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I would like to get a list of all subclasses of a given class with their fully qualified names. I wanted to copy it from Eclipse and paste into a text file like this:

 some.package.Class1
 some.package.Class2
 some.other.package.Class3
 ...

I've tried:

  • doing Search | Java | Type, Limit to implementors. But this one for some strange reasons doesn't list subclasses of subclasses, only direct descendants.
  • opening Hierarchy view for the class which prints all the subclasses in a tree component, but this view doesn't allow me to select all the rows and copy their names.

Any other tricks? There are hundreds of classes, so I wanted to avoid doing it manually.

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related stackoverflow.com/questions/492184/… –  Narayan Sep 15 '09 at 10:05
1  
@Narayan: I've seen the question, but that one is about doing it programmatically. I hoped for a solution with a few clicks. –  Grzegorz Oledzki Sep 15 '09 at 10:08
    
You could get a custom view indeed, lot less complicated the TypeHierarchyViewPart of the "hierarchy view", but using the same underlying mechanism to retrieve/display the hierarchy of classes. –  VonC Sep 15 '09 at 11:35
    
If you can make Rich's solution work, I would propose his answer to be considered as the official one for this question. –  VonC Sep 15 '09 at 16:52
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4 Answers 4

The method in the Hierarchy view which does build the hierarchy tree is in the org.eclipse.jdt.internal.ui.typehierarchy.TypeHierarchyLifeCycle:

private ITypeHierarchy createTypeHierarchy(IJavaElement element, IProgressMonitor pm) throws JavaModelException {
    if (element.getElementType() == IJavaElement.TYPE) {
        IType type= (IType) element;
        if (fIsSuperTypesOnly) {
            return type.newSupertypeHierarchy(pm);
        } else {
            return type.newTypeHierarchy(pm);
        }
    } else {

Which uses org.eclipse.jdt.internal.core.SourceType class

/**
 * @see IType
 */
public ITypeHierarchy newTypeHierarchy(IJavaProject project, IProgressMonitor monitor) throws JavaModelException {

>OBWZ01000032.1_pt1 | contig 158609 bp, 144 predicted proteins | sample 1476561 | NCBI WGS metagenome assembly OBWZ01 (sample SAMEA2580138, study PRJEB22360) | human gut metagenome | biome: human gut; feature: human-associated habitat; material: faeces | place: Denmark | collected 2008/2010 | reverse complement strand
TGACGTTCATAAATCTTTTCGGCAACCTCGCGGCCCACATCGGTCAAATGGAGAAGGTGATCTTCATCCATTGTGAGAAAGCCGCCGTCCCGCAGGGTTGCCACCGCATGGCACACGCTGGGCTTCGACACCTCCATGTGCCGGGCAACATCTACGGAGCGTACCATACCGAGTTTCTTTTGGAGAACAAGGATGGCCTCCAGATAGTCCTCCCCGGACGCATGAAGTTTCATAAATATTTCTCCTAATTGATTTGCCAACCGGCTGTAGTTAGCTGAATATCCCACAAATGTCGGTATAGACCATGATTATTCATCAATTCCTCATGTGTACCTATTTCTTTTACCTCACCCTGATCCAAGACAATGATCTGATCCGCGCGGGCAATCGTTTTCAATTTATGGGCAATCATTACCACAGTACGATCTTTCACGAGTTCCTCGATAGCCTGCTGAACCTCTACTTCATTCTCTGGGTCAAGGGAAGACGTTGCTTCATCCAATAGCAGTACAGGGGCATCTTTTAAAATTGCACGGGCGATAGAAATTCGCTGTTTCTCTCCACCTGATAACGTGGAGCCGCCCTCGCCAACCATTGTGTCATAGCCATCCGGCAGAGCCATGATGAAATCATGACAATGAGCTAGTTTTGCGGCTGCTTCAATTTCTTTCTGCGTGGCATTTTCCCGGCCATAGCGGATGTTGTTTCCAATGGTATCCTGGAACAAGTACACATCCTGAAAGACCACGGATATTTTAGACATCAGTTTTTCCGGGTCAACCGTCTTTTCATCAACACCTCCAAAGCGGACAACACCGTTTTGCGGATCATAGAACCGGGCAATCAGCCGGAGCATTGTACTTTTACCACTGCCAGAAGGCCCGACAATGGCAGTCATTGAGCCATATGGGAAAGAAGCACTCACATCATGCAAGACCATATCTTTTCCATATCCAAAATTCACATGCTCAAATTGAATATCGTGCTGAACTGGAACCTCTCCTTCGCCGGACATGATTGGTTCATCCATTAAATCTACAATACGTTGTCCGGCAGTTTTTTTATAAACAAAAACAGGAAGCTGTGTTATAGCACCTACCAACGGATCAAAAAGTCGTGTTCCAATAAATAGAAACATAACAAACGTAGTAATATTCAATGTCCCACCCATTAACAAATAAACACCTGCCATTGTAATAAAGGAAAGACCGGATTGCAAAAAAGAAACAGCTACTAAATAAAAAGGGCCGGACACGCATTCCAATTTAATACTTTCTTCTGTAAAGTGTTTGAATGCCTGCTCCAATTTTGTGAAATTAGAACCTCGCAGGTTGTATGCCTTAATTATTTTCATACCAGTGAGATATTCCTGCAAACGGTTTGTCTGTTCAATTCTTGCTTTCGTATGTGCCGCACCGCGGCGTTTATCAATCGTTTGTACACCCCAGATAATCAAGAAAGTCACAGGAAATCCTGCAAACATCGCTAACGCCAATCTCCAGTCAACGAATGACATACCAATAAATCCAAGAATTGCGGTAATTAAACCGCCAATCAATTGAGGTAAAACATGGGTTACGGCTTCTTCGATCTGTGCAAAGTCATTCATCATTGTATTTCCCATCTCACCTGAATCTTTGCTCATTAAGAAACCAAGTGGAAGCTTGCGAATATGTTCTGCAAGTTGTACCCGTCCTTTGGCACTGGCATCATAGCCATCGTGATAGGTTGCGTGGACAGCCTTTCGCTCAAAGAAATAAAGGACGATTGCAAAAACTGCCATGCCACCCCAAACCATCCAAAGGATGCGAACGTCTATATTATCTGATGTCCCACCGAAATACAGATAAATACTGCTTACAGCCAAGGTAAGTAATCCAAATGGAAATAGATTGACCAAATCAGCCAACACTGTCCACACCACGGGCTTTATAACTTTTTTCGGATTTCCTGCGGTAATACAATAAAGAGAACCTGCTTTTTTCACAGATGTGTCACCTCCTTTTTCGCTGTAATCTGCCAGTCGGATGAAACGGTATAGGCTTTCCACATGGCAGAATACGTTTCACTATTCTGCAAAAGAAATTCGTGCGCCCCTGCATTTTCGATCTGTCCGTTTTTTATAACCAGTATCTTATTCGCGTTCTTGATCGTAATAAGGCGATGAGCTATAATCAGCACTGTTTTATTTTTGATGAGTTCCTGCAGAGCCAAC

return newTypeHierarchy(project, DefaultWorkingCopyOwner.PRIMARY, monitor);
}

So if you can get a IJavaElement, you can check those classes to emulate the same result.

It uses a org.eclipse.jdt.internal.core.CreateTypeHierarchyOperation

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So you suggest implementing a custom view in Eclipse. Do I get it right? –  Grzegorz Oledzki Sep 15 '09 at 11:33
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Update: my original answer wouldn't work as there is no context to the structured selection.

This answer shows how to contribute the action to the context menu and retrieve the structured selection. You can modify that type's execute method to process the Hierarchy (as VonC suggests, +1) and obtain all the sub-types and set the content to the clipboard as follows:

public Object execute(ExecutionEvent event) throws ExecutionException {
    IWorkbenchPart activePart = HandlerUtil.getActivePart(event);
    try {
        IStructuredSelection selection = SelectionConverter
                .getStructuredSelection(activePart);

        IJavaElement[] elements = SelectionConverter.getElements(selection);

        if (elements != null && elements.length > 0) {
            if (elements[0] != null && elements[0] instanceof IType) {
                IType type = (IType)elements[0];

                ITypeHierarchy hierarchy =
                    type.newTypeHierarchy(new NullProgressMonitor());

                IType[] subTypes = hierarchy.getAllSubtypes(type);

                StringBuffer buf = new StringBuffer();
                for (IType iType : subTypes) {
                    buf.append(iType.getFullyQualifiedName()).append("\n");
                }

                Shell shell = HandlerUtil.getActiveShell(event);

                Clipboard clipboard = new Clipboard(shell.getDisplay());

                clipboard.setContents(
                    new Object[]{buf.toString()}, 
                    new Transfer[]{TextTransfer.getInstance()});
            }
        }
    } catch (JavaModelException e) {
        logException(e);
    }
    return null;
}
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Let me see... awesome? +1 (heck +10 if I could). –  VonC Sep 15 '09 at 14:22
    
:) thanks very much –  Rich Seller Sep 15 '09 at 14:31
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nWire for Java can give you the complete list of classes which extend a given class or implement a specific interface. You will get it in the nWire navigator, which does not provide a copy command.

However, you can tap into the nWire database, which is a standard H2 database and has a very simple structure, and get everything you need with a simple query. We will be introducing reporting capabilities some time in the future.

IMHO, it will be less of an effort and you'll get a tool which gives you a lot more.

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I've installed the plugin. How do I "tap into the nWire database". I don't see any view like this. Neither does the website help about it. Or should I use some database client to access it? What is the database name then? –  Grzegorz Oledzki Sep 15 '09 at 13:24
    
Send me an email to support [at] nwiresoftware.com and I'll send you more details. –  zvikico Sep 15 '09 at 13:42
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up vote 0 down vote accepted

Following the pattern described in http://internna.blogspot.com/2007/11/java-5-retrieving-all-classes-from.html one can do it programmatically. It's a shame Eclipse can't do it OOTB. Doing it in Java code allows to do the filtering with no additional cost (e.g. !(klazz.isEnum())).

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